Tuesday, February 2, 2010

Editorial: Lightning Strike - F-35 program project head replacement

The latest news from Washington amid the announcement of a record budget deficit for the United States is the decision of Secretary of Defense Gates to remove the current head of the F-35 program, a US Marine Corps General and replace him with a three star (***) General of more senior rank (no comment as yet as to which service).

The outcome of this personnel move is more telling than would appear on the service, especially for international participants who are pinning their hopes on the STOVL variant of the aircraft, such as the Royal Navy, who akin to the USMC have a need for replacements for the Harrier STOVL aircraft.

A USAF successor will likely take his role as a mandate to cut extraneous costs rapidly (and thereby variants) to bring the project under a greater apparent measure of control to dispel some of the political heat the program and DoD will be taking at a time of national austerity. A USN successor will likely sacrifice the VSTOL variant in order to protect the USN variant of the program. A USMC successor to the role of program head is about as unlikely as you can image - plus the Corp is likely more focused on securing upgrades to its amphibious assault capabilities and more Osprey aircraft.

Procurement politics being what they are, the F-35 program is the highest spending and therefore the largest target for;

a) congressional oversight
b) political opponents to the President
c) inter-service rivalries seeking to protect 'pet' projects at the expense of others
d) industrial rivalries seeking to attract increasingly scarce procurement dollars at the expense of others.

The US Air Force has, akin to the F-16 debate of the late 1970s/1980s has disdain for a High-Low fighter mix. The F-15/F-16 was a bitter battle and the F-22/F-35 is likely to be no less so.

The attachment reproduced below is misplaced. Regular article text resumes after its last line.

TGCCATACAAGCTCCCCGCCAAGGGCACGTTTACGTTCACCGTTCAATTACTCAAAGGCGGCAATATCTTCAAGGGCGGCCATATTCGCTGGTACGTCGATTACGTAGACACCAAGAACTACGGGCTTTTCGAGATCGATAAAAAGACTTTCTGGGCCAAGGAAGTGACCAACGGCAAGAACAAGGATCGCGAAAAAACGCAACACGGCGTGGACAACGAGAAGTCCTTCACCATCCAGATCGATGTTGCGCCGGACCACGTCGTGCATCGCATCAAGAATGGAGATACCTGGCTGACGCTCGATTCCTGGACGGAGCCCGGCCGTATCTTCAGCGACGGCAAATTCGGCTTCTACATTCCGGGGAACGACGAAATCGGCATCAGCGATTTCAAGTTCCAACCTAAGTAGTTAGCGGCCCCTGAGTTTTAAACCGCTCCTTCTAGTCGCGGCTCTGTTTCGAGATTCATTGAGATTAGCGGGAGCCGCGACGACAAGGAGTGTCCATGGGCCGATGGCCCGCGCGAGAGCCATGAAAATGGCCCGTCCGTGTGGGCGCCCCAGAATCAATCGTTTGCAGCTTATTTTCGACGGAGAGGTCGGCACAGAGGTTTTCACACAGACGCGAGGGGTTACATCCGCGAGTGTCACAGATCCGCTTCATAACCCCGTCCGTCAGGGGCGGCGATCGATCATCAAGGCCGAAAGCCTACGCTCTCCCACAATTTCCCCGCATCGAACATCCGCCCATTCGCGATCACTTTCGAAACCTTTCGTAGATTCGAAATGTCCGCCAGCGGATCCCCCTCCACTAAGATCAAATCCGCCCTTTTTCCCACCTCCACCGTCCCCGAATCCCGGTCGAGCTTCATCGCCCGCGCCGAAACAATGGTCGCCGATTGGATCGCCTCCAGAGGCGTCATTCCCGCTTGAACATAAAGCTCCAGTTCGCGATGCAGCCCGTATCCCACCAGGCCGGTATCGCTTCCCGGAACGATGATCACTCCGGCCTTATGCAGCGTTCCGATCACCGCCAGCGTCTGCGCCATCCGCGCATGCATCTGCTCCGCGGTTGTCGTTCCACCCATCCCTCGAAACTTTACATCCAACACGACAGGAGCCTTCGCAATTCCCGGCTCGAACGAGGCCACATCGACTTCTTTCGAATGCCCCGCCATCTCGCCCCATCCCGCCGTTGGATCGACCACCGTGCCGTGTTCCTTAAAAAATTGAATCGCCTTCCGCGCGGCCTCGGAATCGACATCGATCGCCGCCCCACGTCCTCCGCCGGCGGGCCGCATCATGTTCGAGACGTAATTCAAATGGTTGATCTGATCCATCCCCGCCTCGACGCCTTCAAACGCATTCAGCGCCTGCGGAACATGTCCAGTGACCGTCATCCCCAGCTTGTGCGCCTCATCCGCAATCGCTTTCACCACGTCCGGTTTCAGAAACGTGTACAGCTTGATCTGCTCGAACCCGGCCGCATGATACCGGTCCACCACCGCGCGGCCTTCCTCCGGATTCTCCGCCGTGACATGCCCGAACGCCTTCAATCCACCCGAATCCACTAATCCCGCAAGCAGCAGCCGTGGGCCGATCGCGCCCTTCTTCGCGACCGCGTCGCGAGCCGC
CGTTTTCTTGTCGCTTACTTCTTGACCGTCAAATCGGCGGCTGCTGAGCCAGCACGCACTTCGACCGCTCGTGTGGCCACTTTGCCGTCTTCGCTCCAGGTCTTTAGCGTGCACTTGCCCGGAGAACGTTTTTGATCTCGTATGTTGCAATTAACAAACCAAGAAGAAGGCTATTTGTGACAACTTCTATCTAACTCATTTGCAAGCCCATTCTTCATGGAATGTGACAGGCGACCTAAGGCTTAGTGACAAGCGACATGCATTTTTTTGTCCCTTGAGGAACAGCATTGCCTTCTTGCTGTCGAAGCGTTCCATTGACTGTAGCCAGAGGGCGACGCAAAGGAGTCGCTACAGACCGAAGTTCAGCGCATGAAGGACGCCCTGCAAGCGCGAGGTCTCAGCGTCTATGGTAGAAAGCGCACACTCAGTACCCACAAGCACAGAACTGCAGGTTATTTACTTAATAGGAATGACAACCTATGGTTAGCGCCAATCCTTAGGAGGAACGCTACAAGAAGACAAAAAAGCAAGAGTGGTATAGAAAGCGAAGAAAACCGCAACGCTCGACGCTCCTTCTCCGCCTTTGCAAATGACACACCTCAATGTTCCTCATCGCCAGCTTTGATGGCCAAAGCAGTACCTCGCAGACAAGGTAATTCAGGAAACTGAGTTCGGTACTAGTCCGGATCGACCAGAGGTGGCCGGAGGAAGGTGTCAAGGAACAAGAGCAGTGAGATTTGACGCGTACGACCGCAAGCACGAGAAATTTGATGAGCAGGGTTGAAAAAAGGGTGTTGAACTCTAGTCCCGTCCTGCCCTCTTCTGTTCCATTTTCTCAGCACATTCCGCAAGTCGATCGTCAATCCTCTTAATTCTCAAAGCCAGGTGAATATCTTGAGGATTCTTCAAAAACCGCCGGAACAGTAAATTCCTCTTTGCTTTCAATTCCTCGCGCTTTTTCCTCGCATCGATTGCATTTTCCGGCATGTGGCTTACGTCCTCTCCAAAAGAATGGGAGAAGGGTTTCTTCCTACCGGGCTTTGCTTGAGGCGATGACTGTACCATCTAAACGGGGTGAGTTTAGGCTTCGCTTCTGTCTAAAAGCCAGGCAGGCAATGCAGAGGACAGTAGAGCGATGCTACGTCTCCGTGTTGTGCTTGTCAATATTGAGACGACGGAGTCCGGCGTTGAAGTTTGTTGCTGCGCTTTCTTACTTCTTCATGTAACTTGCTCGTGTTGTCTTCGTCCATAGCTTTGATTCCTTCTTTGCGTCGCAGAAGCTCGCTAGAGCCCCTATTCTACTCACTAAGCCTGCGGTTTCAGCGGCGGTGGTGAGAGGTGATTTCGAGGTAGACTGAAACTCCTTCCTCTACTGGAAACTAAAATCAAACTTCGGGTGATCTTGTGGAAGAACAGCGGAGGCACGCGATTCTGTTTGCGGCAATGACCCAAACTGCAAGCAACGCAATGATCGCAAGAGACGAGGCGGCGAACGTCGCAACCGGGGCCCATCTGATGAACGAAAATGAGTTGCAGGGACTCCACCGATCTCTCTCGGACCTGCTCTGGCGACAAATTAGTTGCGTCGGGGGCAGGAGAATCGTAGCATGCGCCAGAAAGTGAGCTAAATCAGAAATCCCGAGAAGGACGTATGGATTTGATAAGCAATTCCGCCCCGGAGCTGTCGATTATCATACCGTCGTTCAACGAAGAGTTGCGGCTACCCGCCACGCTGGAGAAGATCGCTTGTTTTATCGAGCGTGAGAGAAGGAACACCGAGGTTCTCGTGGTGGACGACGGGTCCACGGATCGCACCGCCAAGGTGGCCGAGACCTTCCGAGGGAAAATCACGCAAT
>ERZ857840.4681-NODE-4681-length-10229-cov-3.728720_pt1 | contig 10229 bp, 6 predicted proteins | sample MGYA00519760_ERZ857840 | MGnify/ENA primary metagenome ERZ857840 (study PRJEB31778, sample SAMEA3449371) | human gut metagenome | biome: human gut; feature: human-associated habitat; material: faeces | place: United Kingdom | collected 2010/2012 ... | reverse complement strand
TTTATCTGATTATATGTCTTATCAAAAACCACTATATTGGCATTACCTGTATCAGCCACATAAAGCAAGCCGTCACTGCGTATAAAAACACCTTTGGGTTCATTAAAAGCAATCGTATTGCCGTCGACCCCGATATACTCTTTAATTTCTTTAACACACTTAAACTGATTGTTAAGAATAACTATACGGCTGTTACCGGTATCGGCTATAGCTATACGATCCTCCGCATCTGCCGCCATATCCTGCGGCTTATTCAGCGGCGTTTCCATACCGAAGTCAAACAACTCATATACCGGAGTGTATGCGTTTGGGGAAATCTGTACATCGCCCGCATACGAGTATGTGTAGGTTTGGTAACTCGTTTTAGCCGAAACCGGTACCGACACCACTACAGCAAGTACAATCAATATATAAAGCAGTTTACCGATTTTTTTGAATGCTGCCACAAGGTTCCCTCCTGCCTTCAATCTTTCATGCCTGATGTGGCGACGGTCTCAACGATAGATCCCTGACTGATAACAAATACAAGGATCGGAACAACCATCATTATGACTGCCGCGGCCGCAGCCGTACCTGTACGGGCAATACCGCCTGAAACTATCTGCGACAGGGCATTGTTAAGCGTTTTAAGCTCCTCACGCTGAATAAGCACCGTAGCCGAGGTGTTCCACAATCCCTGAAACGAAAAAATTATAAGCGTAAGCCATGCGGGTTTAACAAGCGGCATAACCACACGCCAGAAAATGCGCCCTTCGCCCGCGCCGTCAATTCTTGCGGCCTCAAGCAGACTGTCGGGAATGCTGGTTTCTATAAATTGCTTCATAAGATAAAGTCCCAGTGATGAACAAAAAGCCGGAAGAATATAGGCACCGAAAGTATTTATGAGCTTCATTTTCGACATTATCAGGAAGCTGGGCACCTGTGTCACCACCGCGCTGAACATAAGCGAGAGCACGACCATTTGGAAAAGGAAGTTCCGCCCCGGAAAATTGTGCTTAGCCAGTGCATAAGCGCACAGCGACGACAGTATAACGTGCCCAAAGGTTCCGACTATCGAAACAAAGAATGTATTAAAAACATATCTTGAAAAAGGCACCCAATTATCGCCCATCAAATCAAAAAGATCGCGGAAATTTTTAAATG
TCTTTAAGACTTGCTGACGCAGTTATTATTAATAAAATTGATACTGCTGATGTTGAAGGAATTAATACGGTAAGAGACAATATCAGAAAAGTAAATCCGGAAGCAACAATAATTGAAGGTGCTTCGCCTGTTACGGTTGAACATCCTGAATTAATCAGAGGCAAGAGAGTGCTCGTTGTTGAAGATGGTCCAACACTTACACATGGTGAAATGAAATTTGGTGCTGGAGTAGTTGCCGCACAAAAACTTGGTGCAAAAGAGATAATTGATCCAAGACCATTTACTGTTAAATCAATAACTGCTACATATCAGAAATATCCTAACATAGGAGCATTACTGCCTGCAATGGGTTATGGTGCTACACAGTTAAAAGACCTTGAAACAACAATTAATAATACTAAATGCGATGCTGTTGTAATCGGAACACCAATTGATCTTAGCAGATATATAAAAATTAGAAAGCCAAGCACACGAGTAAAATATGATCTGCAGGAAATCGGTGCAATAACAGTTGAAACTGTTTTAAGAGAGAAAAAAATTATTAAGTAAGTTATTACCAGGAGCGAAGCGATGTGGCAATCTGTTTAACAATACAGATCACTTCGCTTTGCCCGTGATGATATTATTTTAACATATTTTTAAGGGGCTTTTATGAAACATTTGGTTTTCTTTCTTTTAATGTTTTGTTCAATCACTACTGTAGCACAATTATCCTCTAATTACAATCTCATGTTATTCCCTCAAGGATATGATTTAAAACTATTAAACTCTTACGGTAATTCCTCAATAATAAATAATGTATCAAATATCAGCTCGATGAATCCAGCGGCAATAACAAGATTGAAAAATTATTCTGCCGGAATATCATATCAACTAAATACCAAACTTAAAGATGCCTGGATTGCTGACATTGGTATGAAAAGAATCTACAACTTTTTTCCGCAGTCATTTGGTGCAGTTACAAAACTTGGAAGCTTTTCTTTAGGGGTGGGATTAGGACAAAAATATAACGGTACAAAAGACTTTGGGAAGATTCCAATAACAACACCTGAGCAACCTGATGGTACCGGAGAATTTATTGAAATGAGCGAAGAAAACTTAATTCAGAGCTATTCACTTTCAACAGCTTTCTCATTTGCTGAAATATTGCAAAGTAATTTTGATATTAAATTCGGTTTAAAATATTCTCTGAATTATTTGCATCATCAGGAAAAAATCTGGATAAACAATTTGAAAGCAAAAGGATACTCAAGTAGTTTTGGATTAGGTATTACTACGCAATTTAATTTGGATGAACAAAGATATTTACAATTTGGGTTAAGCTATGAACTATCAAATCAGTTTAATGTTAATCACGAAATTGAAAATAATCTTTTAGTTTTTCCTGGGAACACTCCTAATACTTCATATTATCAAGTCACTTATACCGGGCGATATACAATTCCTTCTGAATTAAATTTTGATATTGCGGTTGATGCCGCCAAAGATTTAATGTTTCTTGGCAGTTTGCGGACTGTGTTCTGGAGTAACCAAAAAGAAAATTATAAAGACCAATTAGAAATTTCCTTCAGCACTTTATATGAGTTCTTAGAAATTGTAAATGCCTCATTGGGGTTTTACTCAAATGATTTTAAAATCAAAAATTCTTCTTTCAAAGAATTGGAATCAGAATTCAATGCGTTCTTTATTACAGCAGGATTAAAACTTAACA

Furthermore another implication of the budget has been to confirm reduction of engine suppliers from two to one. A classic procurement study noted that when the number of engine suppliers falls to one, historically costs rise and therefore unit costs increase and likely as the story unfolds numbers will be cut to meet the budget.

For Overseas partners this can only be bad news, especially when the exchange rate has fallen from a position only 18 months ago where $2 equally only 1 GBP.

The Royal Navy has sought to trim the CVF program as a similarly over-exposed program with few friends in the procurement sphere. Only Labour Party ship-building politics keep the project afloat (pardon the pun). One of the two ships has already been re-tasked as an amphibious assault carrier and the plans for the two vessels always had them 'equipped for, but not with steam catapults' - in case a VSTOL successor was not possible.

BAE Systems stands in the wings, likely with plans for a navalised Eurofighter Typhoon - which would force the Royal Navy to rapidly re-aquire skills in fast jet carrier aviation not used since the end of HMS Ark Royal and HMS Eagle in the early 1970s. A political fix given the UK investment could be a second hand buy of F-18 Hornets - not the state-of-the-art but a solid and well developed naval combat aircraft - the British purchase of F-4 Phantoms would mean this is not a precident setting purchase - and it could be justified to the Treasury as being quite parsimonious in the greater scale of things.

However if the choice becomes fast jet or 'no-jet' naval aviation I am sure the service will stand ready.

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